A satellite constellation is a group of artificial satellites working together as a system. Unlike a single satellite, a constellation can provide permanent global or near-global coverage, such that at any time everywhere on Earth at least one satellite is visible. Satellites are placed in sets of complementary orbital planes and connect to globally distributed ground stations, they may use inter-satellite communication. Satellite constellations should not be confused with satellite clusters, which are groups of satellites moving close together in identical orbits, satellite programs, which are generations of satellites launched in succession, satellite fleets, which are groups of satellites from the same manufacturer or operator that function independently from each other. Low Earth orbiting satellites are deployed in satellite constellations, because the coverage area provided by a single LEO satellite only covers a small area that moves as the satellite travels at the high angular velocity needed to maintain its orbit.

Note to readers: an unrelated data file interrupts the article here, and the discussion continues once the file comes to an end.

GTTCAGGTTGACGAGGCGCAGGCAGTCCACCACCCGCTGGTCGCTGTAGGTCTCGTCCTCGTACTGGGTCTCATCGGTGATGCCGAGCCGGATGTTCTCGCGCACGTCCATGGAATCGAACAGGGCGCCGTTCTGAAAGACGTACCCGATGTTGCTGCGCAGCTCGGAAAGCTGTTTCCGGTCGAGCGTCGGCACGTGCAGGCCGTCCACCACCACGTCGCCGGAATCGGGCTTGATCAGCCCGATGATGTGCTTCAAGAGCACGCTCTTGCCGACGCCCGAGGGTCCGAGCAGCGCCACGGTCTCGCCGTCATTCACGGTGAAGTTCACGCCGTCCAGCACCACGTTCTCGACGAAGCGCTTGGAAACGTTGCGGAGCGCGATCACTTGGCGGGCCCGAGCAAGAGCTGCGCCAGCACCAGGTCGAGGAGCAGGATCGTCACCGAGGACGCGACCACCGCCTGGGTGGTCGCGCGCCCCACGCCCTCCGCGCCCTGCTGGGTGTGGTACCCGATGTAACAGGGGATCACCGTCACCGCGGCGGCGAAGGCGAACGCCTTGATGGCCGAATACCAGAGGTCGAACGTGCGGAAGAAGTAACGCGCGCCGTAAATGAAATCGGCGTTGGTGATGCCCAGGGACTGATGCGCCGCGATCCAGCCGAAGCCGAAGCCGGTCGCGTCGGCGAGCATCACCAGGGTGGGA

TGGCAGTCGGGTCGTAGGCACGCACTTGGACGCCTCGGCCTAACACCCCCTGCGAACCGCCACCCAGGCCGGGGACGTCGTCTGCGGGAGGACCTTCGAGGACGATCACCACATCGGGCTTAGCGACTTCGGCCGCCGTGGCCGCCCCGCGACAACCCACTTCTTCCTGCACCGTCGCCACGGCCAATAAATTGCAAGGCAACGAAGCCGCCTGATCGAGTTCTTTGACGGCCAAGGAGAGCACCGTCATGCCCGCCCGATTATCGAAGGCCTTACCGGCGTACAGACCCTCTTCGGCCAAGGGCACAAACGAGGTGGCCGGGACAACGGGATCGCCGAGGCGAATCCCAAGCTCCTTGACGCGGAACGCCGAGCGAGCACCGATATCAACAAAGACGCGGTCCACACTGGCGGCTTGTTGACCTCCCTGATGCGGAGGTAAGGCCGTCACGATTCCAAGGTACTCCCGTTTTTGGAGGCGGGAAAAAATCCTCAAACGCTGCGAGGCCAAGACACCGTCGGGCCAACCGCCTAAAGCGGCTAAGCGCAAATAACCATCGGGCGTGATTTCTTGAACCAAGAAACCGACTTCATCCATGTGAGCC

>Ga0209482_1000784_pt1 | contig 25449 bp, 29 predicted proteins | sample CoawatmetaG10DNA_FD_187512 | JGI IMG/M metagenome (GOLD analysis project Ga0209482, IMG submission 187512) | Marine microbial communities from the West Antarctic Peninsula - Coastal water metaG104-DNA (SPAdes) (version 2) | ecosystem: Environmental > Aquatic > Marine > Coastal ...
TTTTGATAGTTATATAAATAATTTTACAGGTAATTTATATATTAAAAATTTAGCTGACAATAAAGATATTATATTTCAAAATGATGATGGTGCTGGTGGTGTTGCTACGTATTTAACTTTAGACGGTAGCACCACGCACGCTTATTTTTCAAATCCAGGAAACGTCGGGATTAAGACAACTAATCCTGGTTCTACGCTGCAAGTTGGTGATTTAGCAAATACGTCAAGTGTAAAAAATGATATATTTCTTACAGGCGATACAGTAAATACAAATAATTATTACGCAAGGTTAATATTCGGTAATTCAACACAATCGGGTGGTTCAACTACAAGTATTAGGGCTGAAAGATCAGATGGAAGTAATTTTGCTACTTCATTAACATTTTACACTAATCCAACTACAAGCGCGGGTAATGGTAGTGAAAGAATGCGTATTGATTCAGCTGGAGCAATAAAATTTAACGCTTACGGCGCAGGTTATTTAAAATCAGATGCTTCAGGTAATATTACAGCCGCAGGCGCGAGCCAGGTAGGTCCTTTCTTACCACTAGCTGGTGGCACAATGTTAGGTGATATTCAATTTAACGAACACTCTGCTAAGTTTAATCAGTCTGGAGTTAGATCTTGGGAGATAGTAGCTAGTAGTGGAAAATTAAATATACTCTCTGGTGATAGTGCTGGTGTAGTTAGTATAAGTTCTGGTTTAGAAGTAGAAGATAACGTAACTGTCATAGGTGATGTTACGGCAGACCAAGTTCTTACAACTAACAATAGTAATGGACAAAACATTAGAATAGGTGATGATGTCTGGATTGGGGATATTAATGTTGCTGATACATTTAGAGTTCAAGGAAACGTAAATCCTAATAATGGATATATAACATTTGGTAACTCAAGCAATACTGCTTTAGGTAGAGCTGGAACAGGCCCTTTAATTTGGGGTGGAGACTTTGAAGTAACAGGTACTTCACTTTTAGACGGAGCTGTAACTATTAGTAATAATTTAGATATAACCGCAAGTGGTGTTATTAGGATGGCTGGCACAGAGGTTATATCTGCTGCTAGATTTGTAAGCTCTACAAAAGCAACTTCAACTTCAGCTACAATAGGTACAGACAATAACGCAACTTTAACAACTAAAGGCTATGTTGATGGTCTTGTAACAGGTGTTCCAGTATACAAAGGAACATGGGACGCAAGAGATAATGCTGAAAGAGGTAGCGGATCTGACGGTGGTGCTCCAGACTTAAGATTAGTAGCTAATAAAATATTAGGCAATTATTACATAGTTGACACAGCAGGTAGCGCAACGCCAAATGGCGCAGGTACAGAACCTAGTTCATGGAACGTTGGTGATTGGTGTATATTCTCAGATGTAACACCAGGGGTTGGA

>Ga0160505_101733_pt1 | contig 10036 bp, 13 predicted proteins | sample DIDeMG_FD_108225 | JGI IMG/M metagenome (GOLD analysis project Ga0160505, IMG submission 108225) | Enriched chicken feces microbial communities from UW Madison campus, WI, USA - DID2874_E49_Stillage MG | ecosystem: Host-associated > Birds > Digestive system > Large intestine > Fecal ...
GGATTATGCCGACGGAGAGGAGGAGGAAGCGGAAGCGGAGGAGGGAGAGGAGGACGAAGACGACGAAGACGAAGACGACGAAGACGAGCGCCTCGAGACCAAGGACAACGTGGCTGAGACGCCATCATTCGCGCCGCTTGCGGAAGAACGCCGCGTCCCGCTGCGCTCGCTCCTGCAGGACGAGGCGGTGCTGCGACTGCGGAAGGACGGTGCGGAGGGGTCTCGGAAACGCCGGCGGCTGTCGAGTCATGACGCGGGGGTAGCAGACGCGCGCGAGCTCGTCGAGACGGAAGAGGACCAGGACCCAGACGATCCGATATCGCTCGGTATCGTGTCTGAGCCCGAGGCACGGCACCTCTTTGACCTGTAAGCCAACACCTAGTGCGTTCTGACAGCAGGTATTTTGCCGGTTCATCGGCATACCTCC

Many LEO satellites are needed to maintain continuous coverage over an area. This contrasts with geostationary satellites, where a single satellite, moving at the same angular velocity as the rotation of the Earth's surface, provides permanent coverage over a large area. Examples of satellite constellations include the Global Positioning System, Galileo and GLONASS constellations for navigation and geodesy, the Iridium and Globalstar satellite telephony services, the Disaster Monitoring Constellation and RapidEye for remote sensing, the Orbcomm messaging service, Russian elliptic orbit Molniya and Tundra constellations, the large-scale Teledesic and Celestri broadband constellation proposals of the 1990s, more recent systems such as O3b or the OneWeb proposal. For applications which benefit from low-latency communications, LEO satellite constellations provide an advantage over a geostationary satellite, where minimum theoretical latency from ground to satellite is about 125 milliseconds, compared to 1–4 milliseconds for a LEO satellite.